May 2003
Volume 44, Issue 5
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Visual Psychophysics and Physiological Optics  |   May 2003
Loss of Cone Function in Age-Related Maculopathy
Author Affiliations
  • Joanna A. Phipps
    From the Department of Optometry and Vision Sciences and the
  • Robyn H. Guymer
    Centre for Eye Research, University of Melbourne, Victoria, Australia.
  • Algis J. Vingrys
    From the Department of Optometry and Vision Sciences and the
Investigative Ophthalmology & Visual Science May 2003, Vol.44, 2277-2283. doi:10.1167/iovs.02-0769
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      Joanna A. Phipps, Robyn H. Guymer, Algis J. Vingrys; Loss of Cone Function in Age-Related Maculopathy. Invest. Ophthalmol. Vis. Sci. 2003;44(5):2277-2283. doi: 10.1167/iovs.02-0769.

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      © ARVO (1962-2015); The Authors (2016-present)

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Abstract

purpose. To evaluate cone visual function of subjects with age-related maculopathy (ARM).

methods. Cone thresholds in 16 patients with ARM and 14 age-matched control subjects were compared. All subjects had visual acuity of 6/12 or better in the studied eye. A range of contrast thresholds were measured to evaluate diverse aspects of cone visual function under steady state conditions (spatiotemporal, color and luminance, and photopic sensitivity) or after bleaching (adaptation dynamics).

results. ARM produced a diffuse loss across all cone steady state visual functions in 31% to 44% of subjects. The adaptation time constant of cone recovery was significantly prolonged in most (69%) ARM eyes. A cross-correlational analysis found adaptational kinetics to be independent of other steady state losses, with cone photopigment regeneration being the most affected visual function in ARM (χ2 = 4.03, P < 0.05).

conclusions. The results show that cone-adaptational kinetics are affected in ARM more so than are steady state thresholds. Given that cone recovery is easy to examine in a clinical setting, this test may provide a useful index of photopic function in patients with ARM.

Age-related macular degeneration (AMD) is a disorder of the macula that causes considerable vision loss in the elderly. 1 Deposition of extracellular material (collagen, lipid, and phospholipid) occurs early in AMD, between the retinal pigment epithelium (RPE) and Bruch’s membrane, forming basal laminar deposits. 2 3 4 This is accompanied by degeneration and pigment clumping in RPE cells 4 and formation of drusen. 5 6 As a consequence, the photoreceptors of the outer retina can degenerate and die. 4 7 The early stage of this process is known as age-related maculopathy (ARM), 8 in contrast to the more severe forms of AMD that involve geographic atrophy or neovascular complications. 2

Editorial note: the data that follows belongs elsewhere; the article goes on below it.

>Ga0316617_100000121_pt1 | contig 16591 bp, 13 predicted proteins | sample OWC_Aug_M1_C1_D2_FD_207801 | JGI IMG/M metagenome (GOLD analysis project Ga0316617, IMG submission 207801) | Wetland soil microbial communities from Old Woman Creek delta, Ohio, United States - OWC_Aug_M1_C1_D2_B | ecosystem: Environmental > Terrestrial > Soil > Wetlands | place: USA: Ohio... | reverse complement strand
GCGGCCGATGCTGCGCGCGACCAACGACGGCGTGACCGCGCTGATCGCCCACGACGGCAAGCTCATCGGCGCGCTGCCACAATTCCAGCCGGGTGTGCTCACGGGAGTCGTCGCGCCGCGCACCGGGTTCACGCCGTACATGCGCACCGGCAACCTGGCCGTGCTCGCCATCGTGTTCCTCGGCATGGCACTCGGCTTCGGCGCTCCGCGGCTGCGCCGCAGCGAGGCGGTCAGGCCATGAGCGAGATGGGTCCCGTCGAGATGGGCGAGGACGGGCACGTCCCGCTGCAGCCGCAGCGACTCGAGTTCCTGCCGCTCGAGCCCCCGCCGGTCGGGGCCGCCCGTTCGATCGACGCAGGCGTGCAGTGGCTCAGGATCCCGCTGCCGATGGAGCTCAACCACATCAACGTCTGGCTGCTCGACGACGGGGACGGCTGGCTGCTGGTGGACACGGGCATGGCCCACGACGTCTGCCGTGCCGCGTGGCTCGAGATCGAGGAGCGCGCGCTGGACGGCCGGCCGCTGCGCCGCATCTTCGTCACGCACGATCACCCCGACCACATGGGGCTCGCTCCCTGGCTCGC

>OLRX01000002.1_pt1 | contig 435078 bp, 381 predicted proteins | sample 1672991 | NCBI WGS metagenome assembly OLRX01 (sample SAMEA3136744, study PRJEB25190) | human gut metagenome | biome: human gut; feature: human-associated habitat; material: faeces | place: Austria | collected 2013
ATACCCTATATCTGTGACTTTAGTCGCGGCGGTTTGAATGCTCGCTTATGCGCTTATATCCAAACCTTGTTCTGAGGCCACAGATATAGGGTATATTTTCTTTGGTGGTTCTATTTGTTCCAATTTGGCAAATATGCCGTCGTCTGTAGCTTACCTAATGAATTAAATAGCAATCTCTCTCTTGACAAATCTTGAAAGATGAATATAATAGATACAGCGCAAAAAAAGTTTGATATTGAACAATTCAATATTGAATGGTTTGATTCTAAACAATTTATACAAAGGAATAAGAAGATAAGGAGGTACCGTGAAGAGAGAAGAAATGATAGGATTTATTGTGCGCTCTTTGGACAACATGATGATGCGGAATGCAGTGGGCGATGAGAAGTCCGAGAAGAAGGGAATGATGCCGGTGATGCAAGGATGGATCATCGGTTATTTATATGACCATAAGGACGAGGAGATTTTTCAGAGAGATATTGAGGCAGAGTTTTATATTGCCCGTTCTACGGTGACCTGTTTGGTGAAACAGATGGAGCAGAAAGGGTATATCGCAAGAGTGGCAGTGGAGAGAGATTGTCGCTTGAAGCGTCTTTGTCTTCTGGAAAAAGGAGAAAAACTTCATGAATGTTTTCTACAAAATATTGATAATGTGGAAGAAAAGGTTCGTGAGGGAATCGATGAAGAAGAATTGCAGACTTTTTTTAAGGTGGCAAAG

Although ARM is known to affect the RPE and photoreceptors, autopsy studies have shown that cones are relatively spared. 7 Such a finding should not be taken to mean that cone function is unaffected in the early stages of ARM. Visual losses in both rods and cones are well documented in this disease, 9 10 11 12 13 14 15 16 17 18 19 20 21 22 with the suggestion that rod dysfunction may be the earliest involvement. 20 However, many of the studies that considered visual losses were based on clinical populations not well defined in terms of modern classification systems, 8 23 making a precise quantification of ARM losses difficult to obtain from their results. A recent trial on rod function concluded that the kinetic aspects of rod visual adaptation are more affected in ARM than are steady state thresholds. 21 This latter observation can be interpreted to reflect the compromised exchange across Bruch’s membrane that accompanies ARM and that may be expected to affect cone function as well. 24 25  
Delayed visual adaptation has been reported in patients with ARM in both rods 20 21 26 27 28 and cones. 11 13 14 29 30 31 However, apart from the variable definition of the clinical groups, the relationship between kinetic and static cone thresholds is not well understood. In particular, the outcomes in many of the early studies are complicated by the fact that increment thresholds were assayed. Increment thresholds can be affected by preretinal absorption in aging eyes, if attempts are not made to correct for these factors. To this extent, we propose that a contrast metric can provide a better and uncontaminated index of functional loss when vision is within the Weber region. This would occur because preretinal absorption should act equally on both the increment and its background when the target and background have a similar spectral composition, leaving a contrast threshold intact. 
The purpose of the present study was to reconsider cone involvement in early ARM, to determine whether cone function would be abnormal in a well-defined test group. In particular, we sought to establish whether testing the kinetic aspects of cone function shows greater deficits than does testing steady state thresholds, in that these tests assay different aspects of retinal function 13 and may indicate different sites of disease in ARM. Given the well-documented reports for kinetic rod losses in ARM, 20 21 the present study addresses the question of whether a similar pattern of loss occurs in cone photoreceptors early in ARM. 
Materials and Methods
Subjects